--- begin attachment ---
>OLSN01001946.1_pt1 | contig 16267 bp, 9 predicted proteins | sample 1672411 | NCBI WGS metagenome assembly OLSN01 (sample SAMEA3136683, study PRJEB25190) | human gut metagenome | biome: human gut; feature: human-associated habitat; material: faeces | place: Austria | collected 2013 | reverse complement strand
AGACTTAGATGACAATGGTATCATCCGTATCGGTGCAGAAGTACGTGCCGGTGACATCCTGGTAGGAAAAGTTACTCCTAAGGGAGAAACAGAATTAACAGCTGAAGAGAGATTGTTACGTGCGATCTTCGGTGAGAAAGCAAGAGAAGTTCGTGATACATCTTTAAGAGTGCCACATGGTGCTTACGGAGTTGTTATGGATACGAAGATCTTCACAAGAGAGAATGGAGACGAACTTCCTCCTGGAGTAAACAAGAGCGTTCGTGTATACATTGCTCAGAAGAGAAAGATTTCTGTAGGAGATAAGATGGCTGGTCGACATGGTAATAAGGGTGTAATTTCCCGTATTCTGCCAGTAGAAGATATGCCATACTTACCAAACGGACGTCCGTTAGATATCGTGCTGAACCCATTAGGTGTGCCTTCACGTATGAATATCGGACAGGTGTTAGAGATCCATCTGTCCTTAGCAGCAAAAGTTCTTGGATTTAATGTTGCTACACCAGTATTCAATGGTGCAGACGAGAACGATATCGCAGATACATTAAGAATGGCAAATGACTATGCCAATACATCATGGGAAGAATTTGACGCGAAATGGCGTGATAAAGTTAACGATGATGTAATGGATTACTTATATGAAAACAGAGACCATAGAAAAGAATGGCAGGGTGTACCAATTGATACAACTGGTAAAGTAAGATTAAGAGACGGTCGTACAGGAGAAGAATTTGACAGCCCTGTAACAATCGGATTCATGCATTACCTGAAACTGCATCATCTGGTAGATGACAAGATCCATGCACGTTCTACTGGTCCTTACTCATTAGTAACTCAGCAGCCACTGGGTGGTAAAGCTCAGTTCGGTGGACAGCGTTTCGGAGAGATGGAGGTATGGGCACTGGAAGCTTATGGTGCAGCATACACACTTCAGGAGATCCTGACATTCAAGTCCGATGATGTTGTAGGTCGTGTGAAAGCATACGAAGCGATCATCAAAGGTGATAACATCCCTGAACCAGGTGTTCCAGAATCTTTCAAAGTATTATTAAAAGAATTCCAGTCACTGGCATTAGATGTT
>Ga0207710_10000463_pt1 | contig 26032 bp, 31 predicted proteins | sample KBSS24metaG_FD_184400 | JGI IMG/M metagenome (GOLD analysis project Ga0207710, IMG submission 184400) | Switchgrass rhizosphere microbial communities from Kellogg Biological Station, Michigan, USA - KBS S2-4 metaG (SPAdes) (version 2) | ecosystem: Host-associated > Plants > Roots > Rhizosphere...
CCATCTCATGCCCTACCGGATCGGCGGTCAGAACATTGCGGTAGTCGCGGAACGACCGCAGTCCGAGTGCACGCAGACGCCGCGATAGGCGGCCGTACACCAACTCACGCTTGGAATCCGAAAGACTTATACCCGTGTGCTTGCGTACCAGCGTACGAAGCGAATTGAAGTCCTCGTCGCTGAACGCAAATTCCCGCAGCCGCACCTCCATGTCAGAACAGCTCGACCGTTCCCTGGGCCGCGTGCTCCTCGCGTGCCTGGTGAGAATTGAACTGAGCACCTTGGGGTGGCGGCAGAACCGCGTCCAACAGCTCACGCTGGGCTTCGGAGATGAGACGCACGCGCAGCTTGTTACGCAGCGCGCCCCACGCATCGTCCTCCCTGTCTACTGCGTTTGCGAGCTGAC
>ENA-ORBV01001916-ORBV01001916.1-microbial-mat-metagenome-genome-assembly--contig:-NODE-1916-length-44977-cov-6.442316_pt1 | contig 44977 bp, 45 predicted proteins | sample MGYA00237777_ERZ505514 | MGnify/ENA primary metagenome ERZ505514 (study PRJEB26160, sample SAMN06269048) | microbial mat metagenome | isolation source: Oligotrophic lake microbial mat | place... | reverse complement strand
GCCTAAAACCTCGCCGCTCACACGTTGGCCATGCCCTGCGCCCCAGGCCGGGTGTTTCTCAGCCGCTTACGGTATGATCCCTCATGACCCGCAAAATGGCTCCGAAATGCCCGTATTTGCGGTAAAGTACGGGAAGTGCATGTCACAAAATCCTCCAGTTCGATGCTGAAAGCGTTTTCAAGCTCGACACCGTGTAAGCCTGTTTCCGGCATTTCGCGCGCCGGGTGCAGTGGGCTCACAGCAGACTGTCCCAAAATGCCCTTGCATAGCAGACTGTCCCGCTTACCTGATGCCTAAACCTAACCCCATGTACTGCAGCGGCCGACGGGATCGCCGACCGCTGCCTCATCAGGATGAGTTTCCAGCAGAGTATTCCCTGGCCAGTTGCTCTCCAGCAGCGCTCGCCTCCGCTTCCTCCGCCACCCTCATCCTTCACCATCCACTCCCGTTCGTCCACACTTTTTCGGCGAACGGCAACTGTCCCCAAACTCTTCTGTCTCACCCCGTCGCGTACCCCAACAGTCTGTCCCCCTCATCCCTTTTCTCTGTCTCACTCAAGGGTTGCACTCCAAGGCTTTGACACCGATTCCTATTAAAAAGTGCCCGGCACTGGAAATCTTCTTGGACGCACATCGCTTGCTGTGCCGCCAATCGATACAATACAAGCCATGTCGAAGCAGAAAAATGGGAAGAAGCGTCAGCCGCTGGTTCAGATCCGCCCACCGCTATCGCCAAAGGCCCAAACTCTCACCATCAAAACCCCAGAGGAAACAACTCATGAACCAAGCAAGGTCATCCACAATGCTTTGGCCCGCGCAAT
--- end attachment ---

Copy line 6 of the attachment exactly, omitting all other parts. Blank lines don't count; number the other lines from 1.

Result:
GCCTAAAACCTCGCCGCTCACACGTTGGCCATGCCCTGCGCCCCAGGCCGGGTGTTTCTCAGCCGCTTACGGTATGATCCCTCATGACCCGCAAAATGGCTCCGAAATGCCCGTATTTGCGGTAAAGTACGGGAAGTGCATGTCACAAAATCCTCCAGTTCGATGCTGAAAGCGTTTTCAAGCTCGACACCGTGTAAGCCTGTTTCCGGCATTTCGCGCGCCGGGTGCAGTGGGCTCACAGCAGACTGTCCCAAAATGCCCTTGCATAGCAGACTGTCCCGCTTACCTGATGCCTAAACCTAACCCCATGTACTGCAGCGGCCGACGGGATCGCCGACCGCTGCCTCATCAGGATGAGTTTCCAGCAGAGTATTCCCTGGCCAGTTGCTCTCCAGCAGCGCTCGCCTCCGCTTCCTCCGCCACCCTCATCCTTCACCATCCACTCCCGTTCGTCCACACTTTTTCGGCGAACGGCAACTGTCCCCAAACTCTTCTGTCTCACCCCGTCGCGTACCCCAACAGTCTGTCCCCCTCATCCCTTTTCTCTGTCTCACTCAAGGGTTGCACTCCAAGGCTTTGACACCGATTCCTATTAAAAAGTGCCCGGCACTGGAAATCTTCTTGGACGCACATCGCTTGCTGTGCCGCCAATCGATACAATACAAGCCATGTCGAAGCAGAAAAATGGGAAGAAGCGTCAGCCGCTGGTTCAGATCCGCCCACCGCTATCGCCAAAGGCCCAAACTCTCACCATCAAAACCCCAGAGGAAACAACTCATGAACCAAGCAAGGTCATCCACAATGCTTTGGCCCGCGCAAT